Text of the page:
Famous Quotes of Poet Lawrence Durrell

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I'm trying to die correctly, but it's very difficult, you know.

(Lawrence Durrell (1912-1990), British author. Sunday Times (London, Nov. 20, 1988).)
It's only with great vulgarity that you can achieve real refinement, only out of bawdry that you can get tenderness.

(Lawrence Durrell (1912-1990), British author. Interview in Writers at Work, Second Series, ed. George Plimpton (1963).)
Guilt always hurries towards its complement, punishment; only there does its satisfaction lie.

(Lawrence Durrell (1912-1990), British author. Justine, pt. 3 (1957).)
A woman's best love letters are always written to the man she is betraying.

(Lawrence Durrell (1912-1990), British author. Justine, in Clea, pt. 1, ch. 4 (1960).)
Perhaps our only sickness is to desire a truth which we cannot bear rather than to rest content with the fictions we manufacture out of each other.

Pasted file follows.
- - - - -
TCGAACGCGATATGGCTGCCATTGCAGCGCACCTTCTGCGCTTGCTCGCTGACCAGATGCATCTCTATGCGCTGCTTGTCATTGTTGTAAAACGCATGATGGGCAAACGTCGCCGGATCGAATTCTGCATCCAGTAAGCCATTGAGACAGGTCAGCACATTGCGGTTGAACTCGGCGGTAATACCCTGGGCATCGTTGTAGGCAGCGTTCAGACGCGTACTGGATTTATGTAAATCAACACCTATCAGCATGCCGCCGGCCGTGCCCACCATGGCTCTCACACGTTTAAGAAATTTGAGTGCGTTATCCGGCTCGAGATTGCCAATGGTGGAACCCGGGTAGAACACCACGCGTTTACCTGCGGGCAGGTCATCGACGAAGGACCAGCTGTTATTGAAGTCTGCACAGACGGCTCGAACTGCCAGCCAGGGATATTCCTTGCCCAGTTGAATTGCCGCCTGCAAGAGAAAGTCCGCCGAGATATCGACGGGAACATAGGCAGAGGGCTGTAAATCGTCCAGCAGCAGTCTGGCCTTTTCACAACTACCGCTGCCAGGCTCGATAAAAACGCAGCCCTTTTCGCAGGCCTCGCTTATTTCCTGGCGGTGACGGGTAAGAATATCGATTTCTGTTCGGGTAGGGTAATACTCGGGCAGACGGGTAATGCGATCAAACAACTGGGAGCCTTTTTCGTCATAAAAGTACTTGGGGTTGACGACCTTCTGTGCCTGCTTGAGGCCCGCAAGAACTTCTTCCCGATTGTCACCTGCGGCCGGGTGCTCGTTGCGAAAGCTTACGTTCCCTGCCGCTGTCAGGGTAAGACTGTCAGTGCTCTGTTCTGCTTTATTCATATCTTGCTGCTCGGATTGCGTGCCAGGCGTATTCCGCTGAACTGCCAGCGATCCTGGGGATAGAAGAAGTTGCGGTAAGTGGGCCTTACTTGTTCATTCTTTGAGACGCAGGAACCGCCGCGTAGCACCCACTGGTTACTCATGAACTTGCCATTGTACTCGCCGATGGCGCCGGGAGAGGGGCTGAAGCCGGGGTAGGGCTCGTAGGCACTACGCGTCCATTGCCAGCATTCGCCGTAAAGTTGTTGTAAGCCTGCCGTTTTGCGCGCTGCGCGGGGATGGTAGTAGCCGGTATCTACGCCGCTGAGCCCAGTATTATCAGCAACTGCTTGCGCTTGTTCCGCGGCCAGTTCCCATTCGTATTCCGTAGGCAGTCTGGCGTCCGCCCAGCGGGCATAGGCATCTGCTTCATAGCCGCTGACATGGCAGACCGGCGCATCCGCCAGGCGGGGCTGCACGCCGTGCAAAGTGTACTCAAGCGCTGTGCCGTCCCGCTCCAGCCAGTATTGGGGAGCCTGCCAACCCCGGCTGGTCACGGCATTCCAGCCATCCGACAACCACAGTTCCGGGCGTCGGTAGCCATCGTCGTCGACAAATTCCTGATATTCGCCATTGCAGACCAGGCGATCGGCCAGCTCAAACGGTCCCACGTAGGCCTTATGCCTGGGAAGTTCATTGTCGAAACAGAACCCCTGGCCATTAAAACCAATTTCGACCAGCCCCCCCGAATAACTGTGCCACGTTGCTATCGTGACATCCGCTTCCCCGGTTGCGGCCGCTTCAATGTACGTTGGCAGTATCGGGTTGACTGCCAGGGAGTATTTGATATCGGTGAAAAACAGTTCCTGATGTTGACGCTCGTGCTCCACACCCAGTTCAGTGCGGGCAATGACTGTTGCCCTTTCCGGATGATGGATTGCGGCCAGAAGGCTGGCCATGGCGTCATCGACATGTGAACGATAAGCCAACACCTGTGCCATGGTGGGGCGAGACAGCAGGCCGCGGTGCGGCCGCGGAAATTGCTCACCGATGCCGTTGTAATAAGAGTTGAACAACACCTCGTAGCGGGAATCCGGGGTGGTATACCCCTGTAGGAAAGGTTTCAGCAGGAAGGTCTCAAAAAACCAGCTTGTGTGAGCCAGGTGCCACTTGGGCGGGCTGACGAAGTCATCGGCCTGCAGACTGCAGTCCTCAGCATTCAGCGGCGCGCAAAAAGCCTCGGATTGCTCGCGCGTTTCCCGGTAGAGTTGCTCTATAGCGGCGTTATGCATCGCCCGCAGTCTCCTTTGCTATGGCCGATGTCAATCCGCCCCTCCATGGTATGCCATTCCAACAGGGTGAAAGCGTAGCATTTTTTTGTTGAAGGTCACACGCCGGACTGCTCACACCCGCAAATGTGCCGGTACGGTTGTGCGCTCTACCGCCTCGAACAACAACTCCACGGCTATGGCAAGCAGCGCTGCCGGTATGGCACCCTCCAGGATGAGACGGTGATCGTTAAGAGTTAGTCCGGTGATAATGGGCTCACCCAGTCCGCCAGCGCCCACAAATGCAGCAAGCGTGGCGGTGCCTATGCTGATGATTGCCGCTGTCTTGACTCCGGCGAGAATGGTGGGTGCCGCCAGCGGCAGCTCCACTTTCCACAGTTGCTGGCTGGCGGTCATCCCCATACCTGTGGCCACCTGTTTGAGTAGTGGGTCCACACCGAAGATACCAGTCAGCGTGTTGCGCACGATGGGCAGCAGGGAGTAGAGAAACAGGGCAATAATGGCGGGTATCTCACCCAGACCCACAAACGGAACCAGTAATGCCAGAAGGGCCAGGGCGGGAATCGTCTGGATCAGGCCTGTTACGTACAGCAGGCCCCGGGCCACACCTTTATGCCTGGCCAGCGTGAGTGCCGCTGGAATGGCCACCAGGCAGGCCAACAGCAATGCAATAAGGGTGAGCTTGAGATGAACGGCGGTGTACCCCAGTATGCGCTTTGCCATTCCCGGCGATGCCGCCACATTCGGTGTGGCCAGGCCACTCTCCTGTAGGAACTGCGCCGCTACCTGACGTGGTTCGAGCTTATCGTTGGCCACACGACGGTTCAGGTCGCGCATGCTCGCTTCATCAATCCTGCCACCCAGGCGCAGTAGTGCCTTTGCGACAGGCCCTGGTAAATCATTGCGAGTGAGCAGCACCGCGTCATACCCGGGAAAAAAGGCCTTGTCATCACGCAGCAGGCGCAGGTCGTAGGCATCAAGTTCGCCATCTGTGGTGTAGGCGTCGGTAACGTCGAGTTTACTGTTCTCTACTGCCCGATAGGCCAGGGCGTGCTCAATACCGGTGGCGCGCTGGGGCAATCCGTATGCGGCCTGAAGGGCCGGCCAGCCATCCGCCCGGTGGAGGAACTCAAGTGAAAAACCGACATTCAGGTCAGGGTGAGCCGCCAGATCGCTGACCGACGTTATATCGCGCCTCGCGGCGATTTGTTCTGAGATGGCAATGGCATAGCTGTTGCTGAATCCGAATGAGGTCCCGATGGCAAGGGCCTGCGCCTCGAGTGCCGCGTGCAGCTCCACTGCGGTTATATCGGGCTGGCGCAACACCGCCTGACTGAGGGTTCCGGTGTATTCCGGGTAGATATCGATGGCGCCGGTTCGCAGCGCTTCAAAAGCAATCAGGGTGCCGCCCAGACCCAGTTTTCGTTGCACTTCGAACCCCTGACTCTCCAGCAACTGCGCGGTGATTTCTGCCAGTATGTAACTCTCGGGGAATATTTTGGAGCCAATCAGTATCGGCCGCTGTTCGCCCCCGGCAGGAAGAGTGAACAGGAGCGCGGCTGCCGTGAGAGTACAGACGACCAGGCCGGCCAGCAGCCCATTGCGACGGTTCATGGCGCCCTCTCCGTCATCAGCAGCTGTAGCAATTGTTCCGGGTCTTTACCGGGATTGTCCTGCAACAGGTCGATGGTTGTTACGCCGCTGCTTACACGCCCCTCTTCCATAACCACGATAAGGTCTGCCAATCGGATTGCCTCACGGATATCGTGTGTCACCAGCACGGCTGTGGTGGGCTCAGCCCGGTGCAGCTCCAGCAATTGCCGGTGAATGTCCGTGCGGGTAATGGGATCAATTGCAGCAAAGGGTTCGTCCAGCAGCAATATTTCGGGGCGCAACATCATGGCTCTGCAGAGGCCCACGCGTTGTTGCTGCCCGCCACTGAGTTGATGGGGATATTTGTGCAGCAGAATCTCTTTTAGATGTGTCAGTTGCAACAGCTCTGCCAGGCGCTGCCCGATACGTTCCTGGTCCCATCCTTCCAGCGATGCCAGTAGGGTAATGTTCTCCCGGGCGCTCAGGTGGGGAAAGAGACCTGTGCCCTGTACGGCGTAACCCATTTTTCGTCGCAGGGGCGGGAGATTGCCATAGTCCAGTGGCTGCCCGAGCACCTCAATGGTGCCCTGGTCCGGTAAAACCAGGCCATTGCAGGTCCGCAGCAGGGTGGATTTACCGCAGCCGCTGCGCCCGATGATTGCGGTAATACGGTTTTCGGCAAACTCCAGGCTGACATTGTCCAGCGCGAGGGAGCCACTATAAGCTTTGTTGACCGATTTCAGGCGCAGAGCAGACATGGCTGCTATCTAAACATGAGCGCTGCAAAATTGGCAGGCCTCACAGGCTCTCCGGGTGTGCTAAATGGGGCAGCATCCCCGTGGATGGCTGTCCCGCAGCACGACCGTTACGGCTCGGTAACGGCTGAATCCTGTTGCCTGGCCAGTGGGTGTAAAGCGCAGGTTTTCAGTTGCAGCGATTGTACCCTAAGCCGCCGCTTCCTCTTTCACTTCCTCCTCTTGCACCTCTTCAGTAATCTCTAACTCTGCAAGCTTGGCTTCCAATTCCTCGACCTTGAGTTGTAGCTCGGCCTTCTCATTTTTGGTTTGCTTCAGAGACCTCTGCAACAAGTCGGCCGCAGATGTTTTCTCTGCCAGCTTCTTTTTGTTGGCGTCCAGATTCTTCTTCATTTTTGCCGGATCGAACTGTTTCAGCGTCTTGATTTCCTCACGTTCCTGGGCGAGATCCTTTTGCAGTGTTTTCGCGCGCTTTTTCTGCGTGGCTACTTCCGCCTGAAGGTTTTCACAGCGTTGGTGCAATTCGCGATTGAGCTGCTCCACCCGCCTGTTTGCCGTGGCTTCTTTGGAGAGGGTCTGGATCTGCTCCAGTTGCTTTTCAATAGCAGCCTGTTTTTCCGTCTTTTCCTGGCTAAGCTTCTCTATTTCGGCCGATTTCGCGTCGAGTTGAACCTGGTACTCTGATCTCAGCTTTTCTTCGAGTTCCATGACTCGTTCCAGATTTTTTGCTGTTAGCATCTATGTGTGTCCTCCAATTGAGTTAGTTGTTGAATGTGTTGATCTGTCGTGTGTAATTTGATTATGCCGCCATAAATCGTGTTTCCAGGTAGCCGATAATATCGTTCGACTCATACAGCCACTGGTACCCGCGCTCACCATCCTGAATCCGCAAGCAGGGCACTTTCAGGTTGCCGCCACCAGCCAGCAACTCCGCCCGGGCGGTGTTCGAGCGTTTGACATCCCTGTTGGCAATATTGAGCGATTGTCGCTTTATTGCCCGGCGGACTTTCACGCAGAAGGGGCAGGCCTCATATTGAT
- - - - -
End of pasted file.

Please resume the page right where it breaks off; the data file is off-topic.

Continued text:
(Lawrence Durrell (1912-1990), British author. Justine, in Clea, ch. 1, sct. 3 (1960).)
No one can go on being a rebel too long without turning into an autocrat.

(Lawrence Durrell (1912-1990), British author. Pursewarden, in Balthazar, pt. 2, ch. 6 (1958). Writing to Lawrence.)
Brazil is bigger than Europe, wilder than Africa, and weirder than Baffin Land.

(Lawrence Durrell (1912-1990), British author. Letter, December 1948, to Henry Miller. The Durrell-Miller Letters 1935-80 (1988).)
Old age is an insult. It's like being smacked.

(Lawrence Durrell (1912-1990), British author. Sunday Times (London, Nov. 20, 1988).)
Everyone loathes his own country and countrymen if he is any sort of artist.

(Lawrence Durrell (1912-1990), British author. The Durrell-Miller Letters 1935-1980 (1988). Letter, March 1948, to Henry Miller.)
It's unthinkable not to love?you'd have a severe nervous breakdown. Or you'd have to be Philip Larkin.

(Lawrence Durrell (1912-1990), British author. Interview in Observer (London, November 11, 1990).)